We don’t have anything like that with COVID. There won’t be a single day when we all wake up to realize together and at once that the danger has passed. But until then, there will be many dangerous days ahead. And the Mississippi River, with its cold, gray waters and short, rippling waves, will continue to plow quietly southward towards the Gulf, oblivious to the silent, invisible virus that surrounds it on all sides.

Conversion Experience

After spending more time than I care to admit searching for software for my old Ion Video to PC converter hardware, I caved and bought a new Roxio VHS to DVD 3 conversion kit. It was $40 at Best Buy. So far it is worth the purchase – the software is more intuitive, the resolution is superior, and the setup is streamlined.

Like many children of the 80s, I grew up watching movies taped onto dozens upon dozens of VHS cassettes. Some were recorded from HBO and basic cable, but the really interesting ones in my opinion were the ones we taped from the broadcast stations. These movies contain commercial breaks, which provide a fascinating snapshot into the 90s and not a small amount of nostalgia. In addition to these films we have several home movies, including this gem from 1988 . . .

I am in this one, of course – I was seven at the time – and so is the rest of my family. I digitized this and the rest of of our home movies a few years ago, and if you are a member of the Smith Family you can check out a few others I’ve uploaded. Just go to the Smith Family Videos YouTube channel.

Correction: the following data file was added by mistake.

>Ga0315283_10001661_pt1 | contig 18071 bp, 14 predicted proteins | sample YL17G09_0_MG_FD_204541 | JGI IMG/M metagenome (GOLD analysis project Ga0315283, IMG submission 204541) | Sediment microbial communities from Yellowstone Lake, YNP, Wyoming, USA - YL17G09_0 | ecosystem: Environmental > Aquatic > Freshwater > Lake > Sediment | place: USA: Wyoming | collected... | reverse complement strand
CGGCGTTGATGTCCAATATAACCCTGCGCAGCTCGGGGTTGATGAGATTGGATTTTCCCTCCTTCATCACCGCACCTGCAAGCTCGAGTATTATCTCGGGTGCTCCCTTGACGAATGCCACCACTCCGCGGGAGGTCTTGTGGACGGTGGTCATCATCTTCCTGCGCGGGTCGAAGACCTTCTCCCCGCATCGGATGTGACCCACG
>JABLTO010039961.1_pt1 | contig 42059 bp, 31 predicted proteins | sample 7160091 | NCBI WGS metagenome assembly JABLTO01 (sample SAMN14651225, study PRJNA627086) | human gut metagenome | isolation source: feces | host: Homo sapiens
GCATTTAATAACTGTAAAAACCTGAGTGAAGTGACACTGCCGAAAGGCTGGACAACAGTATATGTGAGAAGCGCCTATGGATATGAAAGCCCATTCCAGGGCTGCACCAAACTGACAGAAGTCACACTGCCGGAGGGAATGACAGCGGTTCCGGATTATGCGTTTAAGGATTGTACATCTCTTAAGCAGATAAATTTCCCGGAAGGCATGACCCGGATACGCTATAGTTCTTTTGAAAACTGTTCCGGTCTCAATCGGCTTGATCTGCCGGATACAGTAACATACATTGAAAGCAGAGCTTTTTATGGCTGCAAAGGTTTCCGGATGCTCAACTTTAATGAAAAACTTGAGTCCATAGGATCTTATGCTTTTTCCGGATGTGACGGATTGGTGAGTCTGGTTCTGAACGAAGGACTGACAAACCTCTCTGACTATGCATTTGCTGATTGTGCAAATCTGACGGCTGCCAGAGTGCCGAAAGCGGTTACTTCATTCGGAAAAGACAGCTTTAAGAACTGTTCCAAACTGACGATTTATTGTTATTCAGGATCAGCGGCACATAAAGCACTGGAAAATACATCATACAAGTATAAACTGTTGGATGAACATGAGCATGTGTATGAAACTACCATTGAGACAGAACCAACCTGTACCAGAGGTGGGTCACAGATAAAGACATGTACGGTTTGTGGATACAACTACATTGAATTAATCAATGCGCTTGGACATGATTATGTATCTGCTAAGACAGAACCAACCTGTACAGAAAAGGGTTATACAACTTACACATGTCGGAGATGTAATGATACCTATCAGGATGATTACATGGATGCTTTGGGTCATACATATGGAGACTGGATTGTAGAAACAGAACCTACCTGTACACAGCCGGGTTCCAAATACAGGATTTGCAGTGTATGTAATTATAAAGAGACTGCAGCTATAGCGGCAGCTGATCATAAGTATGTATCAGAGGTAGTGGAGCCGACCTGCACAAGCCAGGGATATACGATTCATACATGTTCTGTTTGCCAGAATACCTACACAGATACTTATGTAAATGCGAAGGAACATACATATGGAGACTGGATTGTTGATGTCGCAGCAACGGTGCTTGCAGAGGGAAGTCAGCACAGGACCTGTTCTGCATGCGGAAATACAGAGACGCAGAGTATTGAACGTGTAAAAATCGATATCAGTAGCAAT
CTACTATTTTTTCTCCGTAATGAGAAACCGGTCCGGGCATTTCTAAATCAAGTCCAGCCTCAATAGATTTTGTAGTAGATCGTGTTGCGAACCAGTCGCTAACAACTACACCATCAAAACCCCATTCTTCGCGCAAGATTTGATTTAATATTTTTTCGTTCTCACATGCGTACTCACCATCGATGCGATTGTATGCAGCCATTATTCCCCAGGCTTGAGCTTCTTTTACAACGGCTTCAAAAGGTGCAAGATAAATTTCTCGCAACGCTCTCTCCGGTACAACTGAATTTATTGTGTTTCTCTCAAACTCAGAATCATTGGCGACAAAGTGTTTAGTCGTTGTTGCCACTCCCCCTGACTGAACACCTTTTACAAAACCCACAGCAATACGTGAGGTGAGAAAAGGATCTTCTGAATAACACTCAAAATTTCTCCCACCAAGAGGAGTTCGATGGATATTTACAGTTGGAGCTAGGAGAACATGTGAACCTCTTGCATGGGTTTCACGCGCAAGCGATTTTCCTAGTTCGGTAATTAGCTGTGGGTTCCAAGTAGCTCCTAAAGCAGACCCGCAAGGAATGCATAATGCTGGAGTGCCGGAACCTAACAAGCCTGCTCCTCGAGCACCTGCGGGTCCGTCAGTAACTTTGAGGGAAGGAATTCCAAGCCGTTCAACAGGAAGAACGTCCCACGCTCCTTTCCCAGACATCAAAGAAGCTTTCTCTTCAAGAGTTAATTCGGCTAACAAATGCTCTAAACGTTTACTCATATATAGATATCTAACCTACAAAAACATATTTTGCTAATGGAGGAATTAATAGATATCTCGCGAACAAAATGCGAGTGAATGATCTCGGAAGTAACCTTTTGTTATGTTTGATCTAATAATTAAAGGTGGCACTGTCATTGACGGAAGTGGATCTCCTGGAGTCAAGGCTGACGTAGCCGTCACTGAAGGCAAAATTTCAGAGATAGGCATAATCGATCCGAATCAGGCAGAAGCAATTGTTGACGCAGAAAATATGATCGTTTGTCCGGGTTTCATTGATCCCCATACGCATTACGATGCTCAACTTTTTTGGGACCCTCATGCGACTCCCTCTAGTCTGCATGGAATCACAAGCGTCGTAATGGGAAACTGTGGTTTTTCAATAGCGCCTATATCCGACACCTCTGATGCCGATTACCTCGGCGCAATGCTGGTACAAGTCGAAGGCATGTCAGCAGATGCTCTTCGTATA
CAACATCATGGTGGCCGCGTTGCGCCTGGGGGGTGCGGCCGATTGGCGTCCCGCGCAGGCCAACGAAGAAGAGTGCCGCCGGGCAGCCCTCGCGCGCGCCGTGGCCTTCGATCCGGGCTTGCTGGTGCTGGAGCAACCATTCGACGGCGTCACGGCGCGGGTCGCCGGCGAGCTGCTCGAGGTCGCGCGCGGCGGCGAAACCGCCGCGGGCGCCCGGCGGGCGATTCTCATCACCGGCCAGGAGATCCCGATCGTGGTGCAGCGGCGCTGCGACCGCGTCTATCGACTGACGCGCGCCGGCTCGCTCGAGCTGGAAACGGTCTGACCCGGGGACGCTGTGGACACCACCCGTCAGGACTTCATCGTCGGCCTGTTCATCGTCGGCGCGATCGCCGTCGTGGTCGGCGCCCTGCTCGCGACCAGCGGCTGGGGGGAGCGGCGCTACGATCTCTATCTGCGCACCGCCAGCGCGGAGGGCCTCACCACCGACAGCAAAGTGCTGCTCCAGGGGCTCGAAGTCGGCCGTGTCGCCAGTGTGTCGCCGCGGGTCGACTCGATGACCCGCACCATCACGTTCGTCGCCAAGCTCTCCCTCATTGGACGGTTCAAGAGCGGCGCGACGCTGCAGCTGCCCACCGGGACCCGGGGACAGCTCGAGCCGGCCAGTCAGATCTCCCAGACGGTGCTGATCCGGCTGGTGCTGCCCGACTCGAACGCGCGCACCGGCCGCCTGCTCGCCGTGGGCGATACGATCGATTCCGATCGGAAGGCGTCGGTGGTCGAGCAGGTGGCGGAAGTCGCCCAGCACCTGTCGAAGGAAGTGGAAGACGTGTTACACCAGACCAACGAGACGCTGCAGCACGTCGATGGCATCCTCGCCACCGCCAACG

Anyway, I’ve recently started converting some of the movies as well. Obviously the vast majority of these films are better viewed on DVD, Blu Ray, Amazon Prime, or virtually any other platform created during the last twenty years. But I have selected a handful of tapes to convert that meet one of the following criteria: 1) they’re sufficiently rare or unavailable to stream, 2) the movies were filmed during a specific period of time (e.g. the Flood of 93, Desert Storm) and thus have commercials or evening news updates of historical value, or 3) I have seen the movie enough times to be able to play and ignore it as I write.

Right now I am copying Stephen King’s The Langoliers, which is a solid Made-for-TV miniseries from 1995. Most of the films I choose, however, are in the third category – movies like The Wizard and Major League. So it is easy enough now to open the VHS-conversion movie in QuickTime on my iMac, place a shrunk-down window in the corner of my screen, and then work on whatever it is I have been trying to avoid (like writing this Monday blog post . . .). It’s weirdly comforting to have movies like this on while I work. I will maybe look at the screen only once or twice while getting things done, whereas if the movies are not playing I am more liable to be distracted by Facebook and other things. Soon I will have a nice little rotation of movies ready to go for those late nights.